Something is really fishy here. For someone to get the terminology right ( "flat file" ) but not know how overwhelmingly stupid an idea that is, it just doesn't add up. I would be willing to be your manager is non-technical, but the person your manager is talking to is. This sounds more like a lost in translation problem.

Are you sure they don't mean no-SQL, as if you are in a document centric environment, moving away from a relational database actually does make sense in some regards, while still having many of the positives of a tradition RDBMS.

So, instead of justifying why SQL is better than flat files, I would invert the problem and ask what problems flat files are meant to solve. I would put odds on money that this is a communication problem.

If its not and your company is actually considering replacing its DB with a home grown flat file system off the recommendation of "a friend", convincing your manager why he is wrong is the least of your worries. Instead, dust off and start circulating your resume.

share|improve this answer
    
I wish it was a communication error. The "friend" sent a brief explanation of how he did things years ago and now he's filthy rich so it worked. It was pretty clear about using thousands of text files to store data vs using "bloated and expensive database software"... Also they are wanting us to use Power Basic from now on out. 90%+ of what we do is intranet based web apps so there isn't a way to use power basic unless we switch to all client based apps. –  jamone Jun 11 '10 at 19:48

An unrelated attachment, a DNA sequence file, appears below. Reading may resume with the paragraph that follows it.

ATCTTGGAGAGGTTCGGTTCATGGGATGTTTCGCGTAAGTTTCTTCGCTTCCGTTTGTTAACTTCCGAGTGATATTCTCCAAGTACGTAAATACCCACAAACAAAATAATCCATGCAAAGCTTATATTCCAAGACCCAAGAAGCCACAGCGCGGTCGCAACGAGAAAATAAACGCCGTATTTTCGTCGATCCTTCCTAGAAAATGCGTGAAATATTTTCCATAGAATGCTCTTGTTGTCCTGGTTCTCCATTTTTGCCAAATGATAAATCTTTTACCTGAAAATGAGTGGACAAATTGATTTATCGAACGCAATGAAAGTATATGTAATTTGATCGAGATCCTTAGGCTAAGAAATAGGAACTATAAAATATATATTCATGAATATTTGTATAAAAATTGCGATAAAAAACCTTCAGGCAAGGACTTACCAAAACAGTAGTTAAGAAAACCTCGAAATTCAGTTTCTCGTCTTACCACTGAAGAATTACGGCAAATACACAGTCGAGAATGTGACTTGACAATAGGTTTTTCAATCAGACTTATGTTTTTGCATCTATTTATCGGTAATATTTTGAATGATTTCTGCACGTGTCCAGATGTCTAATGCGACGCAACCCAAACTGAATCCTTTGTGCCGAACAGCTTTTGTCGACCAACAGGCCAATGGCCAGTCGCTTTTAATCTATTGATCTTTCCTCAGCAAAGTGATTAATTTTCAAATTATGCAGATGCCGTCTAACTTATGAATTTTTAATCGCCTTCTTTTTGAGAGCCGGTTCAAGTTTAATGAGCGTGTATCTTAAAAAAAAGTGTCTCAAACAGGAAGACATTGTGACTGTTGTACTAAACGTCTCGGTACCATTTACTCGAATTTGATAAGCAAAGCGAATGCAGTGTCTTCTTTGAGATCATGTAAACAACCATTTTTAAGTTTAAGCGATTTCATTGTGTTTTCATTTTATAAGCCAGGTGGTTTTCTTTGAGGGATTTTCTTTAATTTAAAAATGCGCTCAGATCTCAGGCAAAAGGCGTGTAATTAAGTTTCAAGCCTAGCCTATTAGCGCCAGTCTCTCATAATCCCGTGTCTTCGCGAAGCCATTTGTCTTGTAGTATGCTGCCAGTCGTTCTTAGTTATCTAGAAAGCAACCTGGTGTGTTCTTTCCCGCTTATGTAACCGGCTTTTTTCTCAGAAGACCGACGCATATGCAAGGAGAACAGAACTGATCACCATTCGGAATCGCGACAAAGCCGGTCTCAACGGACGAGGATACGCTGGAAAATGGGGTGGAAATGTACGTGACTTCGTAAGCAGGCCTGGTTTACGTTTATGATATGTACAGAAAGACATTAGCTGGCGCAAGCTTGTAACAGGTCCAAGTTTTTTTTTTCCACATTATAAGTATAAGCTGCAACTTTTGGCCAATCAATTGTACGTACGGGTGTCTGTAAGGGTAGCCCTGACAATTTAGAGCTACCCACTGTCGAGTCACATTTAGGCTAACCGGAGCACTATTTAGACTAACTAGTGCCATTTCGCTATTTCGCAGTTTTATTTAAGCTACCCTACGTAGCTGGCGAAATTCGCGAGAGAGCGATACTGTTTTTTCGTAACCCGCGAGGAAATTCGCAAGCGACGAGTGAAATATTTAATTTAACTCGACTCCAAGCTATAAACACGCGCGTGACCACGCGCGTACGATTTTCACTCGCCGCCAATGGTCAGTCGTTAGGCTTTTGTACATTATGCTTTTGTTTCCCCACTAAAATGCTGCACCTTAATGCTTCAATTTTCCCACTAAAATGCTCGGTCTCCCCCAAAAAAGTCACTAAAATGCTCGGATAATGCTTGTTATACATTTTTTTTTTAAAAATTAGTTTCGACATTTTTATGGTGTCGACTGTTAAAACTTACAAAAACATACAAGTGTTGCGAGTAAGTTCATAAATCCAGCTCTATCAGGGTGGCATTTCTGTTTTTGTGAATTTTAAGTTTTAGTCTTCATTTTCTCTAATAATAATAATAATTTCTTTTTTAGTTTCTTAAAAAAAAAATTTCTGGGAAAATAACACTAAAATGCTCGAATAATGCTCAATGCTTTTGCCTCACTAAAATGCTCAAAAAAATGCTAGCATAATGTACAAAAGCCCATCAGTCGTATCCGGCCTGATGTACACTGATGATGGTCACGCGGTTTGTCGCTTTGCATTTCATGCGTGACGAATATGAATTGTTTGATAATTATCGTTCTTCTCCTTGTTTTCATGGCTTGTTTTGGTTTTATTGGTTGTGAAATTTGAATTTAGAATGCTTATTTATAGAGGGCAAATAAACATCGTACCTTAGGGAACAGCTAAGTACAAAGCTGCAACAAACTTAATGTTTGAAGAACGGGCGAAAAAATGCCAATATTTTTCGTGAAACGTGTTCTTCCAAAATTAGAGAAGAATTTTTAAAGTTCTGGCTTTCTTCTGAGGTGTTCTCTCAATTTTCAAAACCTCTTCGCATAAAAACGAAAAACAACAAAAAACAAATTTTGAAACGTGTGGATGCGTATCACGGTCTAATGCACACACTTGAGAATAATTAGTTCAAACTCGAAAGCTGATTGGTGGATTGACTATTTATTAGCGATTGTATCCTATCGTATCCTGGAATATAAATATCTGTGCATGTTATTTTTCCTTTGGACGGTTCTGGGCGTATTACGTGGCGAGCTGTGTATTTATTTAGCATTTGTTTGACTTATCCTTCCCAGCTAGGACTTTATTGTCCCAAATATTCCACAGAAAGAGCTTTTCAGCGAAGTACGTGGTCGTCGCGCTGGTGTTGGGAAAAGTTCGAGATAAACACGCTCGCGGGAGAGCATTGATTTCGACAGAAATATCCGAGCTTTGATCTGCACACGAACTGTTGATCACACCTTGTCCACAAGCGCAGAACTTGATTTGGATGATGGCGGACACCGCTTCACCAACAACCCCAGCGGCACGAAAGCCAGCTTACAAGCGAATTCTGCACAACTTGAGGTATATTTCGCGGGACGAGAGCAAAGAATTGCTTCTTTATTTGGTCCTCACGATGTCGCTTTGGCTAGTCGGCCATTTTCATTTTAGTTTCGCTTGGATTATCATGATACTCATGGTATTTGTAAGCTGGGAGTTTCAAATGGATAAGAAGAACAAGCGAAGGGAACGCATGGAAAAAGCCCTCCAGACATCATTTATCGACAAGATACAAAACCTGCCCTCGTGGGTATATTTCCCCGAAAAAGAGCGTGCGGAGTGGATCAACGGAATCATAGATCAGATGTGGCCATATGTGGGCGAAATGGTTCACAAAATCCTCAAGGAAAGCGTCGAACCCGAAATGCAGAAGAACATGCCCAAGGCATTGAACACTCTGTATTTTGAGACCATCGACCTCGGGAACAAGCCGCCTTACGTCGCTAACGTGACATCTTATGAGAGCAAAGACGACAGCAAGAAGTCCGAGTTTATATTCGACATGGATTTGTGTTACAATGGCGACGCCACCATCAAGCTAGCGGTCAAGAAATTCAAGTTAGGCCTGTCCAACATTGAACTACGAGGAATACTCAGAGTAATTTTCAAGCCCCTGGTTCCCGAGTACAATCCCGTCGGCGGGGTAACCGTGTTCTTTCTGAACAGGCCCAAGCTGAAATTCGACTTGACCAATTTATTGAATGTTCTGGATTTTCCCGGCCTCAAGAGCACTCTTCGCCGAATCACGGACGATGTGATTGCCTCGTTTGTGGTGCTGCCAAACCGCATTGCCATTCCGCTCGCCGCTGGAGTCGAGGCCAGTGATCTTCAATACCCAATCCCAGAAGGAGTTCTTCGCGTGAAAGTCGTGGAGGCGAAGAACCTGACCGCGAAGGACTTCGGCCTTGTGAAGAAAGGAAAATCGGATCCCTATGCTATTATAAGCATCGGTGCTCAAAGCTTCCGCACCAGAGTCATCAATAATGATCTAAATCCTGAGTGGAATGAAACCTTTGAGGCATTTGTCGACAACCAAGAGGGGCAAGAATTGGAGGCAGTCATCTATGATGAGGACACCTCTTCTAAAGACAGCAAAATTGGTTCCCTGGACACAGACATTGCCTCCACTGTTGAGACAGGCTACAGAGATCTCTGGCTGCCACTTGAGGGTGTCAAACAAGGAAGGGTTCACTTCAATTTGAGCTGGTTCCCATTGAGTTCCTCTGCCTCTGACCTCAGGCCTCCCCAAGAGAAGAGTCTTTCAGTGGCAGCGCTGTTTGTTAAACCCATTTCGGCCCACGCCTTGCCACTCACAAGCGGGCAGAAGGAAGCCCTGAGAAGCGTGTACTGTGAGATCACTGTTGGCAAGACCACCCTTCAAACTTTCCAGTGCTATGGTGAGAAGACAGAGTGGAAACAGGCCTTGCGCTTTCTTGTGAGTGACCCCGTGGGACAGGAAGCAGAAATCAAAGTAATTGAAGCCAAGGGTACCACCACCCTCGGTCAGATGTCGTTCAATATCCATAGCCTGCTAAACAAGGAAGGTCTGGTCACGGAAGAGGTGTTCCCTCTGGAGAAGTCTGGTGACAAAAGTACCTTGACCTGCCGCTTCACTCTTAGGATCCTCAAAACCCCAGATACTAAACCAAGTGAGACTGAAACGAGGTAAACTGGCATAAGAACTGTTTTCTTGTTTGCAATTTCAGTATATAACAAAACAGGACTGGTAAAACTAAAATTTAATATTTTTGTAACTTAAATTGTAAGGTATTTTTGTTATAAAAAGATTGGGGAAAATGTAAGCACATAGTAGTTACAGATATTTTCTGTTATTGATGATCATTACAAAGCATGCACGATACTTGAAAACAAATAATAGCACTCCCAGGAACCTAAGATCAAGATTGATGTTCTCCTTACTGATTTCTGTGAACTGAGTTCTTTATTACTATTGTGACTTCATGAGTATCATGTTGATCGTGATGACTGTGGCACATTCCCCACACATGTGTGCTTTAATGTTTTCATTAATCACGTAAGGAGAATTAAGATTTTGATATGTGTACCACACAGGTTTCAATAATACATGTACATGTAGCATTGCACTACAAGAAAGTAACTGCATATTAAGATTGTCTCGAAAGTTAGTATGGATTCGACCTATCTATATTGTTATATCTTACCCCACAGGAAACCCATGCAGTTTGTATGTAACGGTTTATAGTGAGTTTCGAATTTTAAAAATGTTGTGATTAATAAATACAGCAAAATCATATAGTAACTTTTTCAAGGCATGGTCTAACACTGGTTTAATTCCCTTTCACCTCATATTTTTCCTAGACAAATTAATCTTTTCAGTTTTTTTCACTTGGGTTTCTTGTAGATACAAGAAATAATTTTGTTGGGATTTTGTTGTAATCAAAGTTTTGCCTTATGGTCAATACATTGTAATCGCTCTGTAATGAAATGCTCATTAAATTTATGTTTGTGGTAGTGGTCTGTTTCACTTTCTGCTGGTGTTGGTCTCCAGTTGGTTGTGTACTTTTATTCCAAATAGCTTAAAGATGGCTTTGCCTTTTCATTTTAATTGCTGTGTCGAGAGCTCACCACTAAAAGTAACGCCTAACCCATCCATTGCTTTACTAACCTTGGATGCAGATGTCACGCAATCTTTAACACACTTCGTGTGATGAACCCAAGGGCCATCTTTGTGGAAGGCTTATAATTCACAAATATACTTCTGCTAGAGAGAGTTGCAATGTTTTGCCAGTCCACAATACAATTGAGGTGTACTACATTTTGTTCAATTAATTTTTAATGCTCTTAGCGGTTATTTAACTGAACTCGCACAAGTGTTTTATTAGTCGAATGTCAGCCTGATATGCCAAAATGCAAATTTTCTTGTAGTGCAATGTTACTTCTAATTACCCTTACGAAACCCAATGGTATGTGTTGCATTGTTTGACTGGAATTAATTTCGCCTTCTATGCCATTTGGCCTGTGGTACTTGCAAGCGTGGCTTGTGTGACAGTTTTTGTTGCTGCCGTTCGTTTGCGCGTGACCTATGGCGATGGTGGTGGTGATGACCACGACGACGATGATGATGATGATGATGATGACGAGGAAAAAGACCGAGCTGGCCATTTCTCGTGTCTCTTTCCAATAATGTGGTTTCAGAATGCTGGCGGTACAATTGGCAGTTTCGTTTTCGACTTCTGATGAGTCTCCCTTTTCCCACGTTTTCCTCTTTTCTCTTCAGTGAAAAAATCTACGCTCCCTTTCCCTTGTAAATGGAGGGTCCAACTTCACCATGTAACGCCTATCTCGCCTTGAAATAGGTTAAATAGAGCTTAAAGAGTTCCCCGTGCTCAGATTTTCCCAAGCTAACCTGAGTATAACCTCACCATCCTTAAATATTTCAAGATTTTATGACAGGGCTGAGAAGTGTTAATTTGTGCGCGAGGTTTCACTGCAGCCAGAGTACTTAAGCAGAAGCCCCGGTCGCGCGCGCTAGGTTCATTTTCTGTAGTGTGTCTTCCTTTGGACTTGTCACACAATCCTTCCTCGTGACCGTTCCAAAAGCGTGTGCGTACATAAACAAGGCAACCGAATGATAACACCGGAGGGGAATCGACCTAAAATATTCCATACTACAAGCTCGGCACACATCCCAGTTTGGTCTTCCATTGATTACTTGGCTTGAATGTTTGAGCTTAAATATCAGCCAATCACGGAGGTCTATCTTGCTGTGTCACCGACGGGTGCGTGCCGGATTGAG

Wow, that's horrible. You should send them this thread. And start looking for another job. :) –  Brian MacKay Jun 13 '10 at 16:28

•Amount of time to do such a massive rewrite/switch and huge $ cost

It's not just amount of time it is the introduction of new bugs. A re-write of these proportions would cause things that currenty work to break.

I'd suggest a giving him a cost estimate of the hours to do such a rewrite for just one system and then the number of systems that would need to change. Once they have a cost estimate, they will run from this as fast as they can.